Updated TiVo is planning to offer video-on-demand (VoD) services with content from all the local free-to-air broadcasters by the end of 2009.
Hybrid TV CEO Robbee Minicola told CNET Australia that she is in negotiations with the local broadcasters to offer "catch-up" and "archive" services via her company's TiVo box, at the Get Ready for Digital conference in Sydney yesterday.
"I'd say we're going to start trickling TV content this year, and all going well and if we can get consensus we'd like to get some serious TV services rolling next year," Minicola said.
Once it's underway she planned to have 80 per cent of content as ad funded and 20 per cent as pay-per-view, said Minicola.
She said the advertising model would be a matter of trial-and-error, and could consist of either "topping and tailing" or providing an intermission.
Minicola said VoD services, in conjunction with Freeview, would mean an end to pay television.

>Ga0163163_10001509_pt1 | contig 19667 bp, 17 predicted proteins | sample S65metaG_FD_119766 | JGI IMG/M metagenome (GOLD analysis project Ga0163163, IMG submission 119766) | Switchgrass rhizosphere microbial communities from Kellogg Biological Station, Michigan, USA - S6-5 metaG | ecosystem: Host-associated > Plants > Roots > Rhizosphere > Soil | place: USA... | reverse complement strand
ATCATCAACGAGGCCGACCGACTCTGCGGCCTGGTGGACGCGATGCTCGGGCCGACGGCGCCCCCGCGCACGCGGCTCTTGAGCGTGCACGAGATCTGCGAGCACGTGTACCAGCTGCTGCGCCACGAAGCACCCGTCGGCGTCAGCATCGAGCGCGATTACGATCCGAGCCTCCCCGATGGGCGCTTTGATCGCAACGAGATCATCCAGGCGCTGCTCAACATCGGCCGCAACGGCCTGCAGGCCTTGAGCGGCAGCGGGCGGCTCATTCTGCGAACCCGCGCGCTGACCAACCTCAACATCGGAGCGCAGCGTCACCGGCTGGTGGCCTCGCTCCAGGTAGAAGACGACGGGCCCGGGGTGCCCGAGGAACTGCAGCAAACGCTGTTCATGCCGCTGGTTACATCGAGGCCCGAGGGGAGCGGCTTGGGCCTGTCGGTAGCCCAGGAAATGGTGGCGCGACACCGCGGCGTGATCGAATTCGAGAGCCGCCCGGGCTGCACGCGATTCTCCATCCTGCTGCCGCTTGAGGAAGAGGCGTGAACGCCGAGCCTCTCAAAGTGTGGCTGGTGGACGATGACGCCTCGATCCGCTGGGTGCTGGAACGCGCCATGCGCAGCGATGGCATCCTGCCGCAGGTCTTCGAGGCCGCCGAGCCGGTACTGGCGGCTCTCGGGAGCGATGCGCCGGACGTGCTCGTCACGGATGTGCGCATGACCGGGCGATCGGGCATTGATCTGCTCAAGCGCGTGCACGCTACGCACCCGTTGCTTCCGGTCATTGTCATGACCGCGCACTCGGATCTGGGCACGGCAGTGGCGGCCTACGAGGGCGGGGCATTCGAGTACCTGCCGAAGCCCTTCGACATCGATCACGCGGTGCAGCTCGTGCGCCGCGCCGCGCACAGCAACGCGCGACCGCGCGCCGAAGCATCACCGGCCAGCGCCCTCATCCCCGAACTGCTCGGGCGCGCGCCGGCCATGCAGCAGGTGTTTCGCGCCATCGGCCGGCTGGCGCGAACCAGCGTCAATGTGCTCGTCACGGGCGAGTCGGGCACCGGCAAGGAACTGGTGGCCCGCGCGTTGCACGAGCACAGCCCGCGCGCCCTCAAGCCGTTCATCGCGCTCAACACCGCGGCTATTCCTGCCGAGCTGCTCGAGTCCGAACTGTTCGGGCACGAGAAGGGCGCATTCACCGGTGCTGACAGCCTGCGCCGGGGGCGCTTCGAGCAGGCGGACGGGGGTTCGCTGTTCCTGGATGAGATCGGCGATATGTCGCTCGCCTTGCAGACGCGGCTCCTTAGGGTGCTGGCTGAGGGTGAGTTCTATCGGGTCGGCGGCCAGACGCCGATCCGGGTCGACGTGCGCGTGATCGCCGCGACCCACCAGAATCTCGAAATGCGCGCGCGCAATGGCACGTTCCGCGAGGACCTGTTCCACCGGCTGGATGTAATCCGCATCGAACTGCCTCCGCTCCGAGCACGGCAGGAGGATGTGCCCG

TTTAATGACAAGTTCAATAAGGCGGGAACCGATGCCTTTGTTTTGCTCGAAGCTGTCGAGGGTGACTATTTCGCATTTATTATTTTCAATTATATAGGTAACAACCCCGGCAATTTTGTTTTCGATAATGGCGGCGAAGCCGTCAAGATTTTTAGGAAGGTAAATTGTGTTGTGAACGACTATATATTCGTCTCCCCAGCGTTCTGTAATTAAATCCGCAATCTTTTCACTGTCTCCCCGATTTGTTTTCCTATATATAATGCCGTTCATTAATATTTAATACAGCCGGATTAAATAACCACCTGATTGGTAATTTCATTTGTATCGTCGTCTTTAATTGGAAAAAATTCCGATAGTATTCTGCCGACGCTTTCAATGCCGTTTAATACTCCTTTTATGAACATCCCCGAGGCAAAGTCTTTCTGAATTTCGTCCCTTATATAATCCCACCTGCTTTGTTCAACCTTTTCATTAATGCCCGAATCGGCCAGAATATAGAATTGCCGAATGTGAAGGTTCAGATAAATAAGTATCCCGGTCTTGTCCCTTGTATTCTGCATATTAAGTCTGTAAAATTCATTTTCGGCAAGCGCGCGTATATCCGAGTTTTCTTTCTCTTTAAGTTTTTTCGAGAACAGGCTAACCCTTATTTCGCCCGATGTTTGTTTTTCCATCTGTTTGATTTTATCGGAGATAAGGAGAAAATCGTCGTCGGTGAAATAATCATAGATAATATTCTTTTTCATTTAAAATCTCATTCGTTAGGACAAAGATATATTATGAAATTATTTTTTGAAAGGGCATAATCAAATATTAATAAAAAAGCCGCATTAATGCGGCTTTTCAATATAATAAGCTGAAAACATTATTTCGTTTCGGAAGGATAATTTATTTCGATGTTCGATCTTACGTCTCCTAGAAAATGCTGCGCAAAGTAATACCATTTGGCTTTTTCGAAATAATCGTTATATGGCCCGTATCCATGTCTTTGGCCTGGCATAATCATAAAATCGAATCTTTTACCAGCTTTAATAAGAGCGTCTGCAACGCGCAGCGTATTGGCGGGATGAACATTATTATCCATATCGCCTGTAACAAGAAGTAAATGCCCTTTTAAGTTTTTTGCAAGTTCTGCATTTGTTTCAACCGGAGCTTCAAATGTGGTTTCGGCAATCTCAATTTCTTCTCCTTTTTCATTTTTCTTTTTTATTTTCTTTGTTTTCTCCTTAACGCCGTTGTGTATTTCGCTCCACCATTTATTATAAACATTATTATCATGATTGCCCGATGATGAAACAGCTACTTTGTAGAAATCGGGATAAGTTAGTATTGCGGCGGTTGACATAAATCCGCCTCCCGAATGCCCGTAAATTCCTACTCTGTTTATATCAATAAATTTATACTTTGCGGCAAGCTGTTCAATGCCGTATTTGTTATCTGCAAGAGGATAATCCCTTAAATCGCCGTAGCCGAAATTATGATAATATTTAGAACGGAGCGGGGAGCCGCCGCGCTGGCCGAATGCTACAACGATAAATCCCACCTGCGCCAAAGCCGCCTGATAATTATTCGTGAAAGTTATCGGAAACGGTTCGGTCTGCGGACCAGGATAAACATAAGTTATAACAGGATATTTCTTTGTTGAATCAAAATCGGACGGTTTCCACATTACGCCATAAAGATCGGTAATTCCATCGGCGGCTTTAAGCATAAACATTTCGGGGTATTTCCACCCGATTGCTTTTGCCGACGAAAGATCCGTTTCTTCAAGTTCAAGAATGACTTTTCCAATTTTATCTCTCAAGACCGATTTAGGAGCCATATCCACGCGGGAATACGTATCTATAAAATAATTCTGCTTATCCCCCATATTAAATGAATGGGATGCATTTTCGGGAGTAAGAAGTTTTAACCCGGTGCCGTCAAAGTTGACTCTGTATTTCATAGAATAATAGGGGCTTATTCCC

"I'll be the first to say to you that subscription television is dead. It is dead."
However, Debra Richards, head of pay TV body ASTRA said that they were already in the VoD business and well placed to offer equivalent, competitive services.
"We've always taken the view that we deliver content on whatever platform is available and that we can get into," Richards said.
According to Minicola, all broadcasters needed to adapt or be left behind in the wake of user-generated content and the threat of piracy. "In the past we used to be able to force-feed content to the masses, because you know what? We owned the microphone. But now, the consumer has their own microphone. They have it on Twitter. They have it on YouTube," she said.
TiVo's VoD service would compete with services like Channel Nine's Catch-Up TV and ABC's iView, as well as traditional TV-on-DVD sales, but would be available via the TiVo box.
TiVo came under fire several weeks ago when it made its Home Networking Kit available online for an AU$199 price tag instead of the "tens of dollars" promised.
Minicola said TiVo will now extend the AU$99 upgrade offer until the 30th of April as a sign of goodwill.
She said the company learned that it should always put the needs of the customer first as a result of the outcry.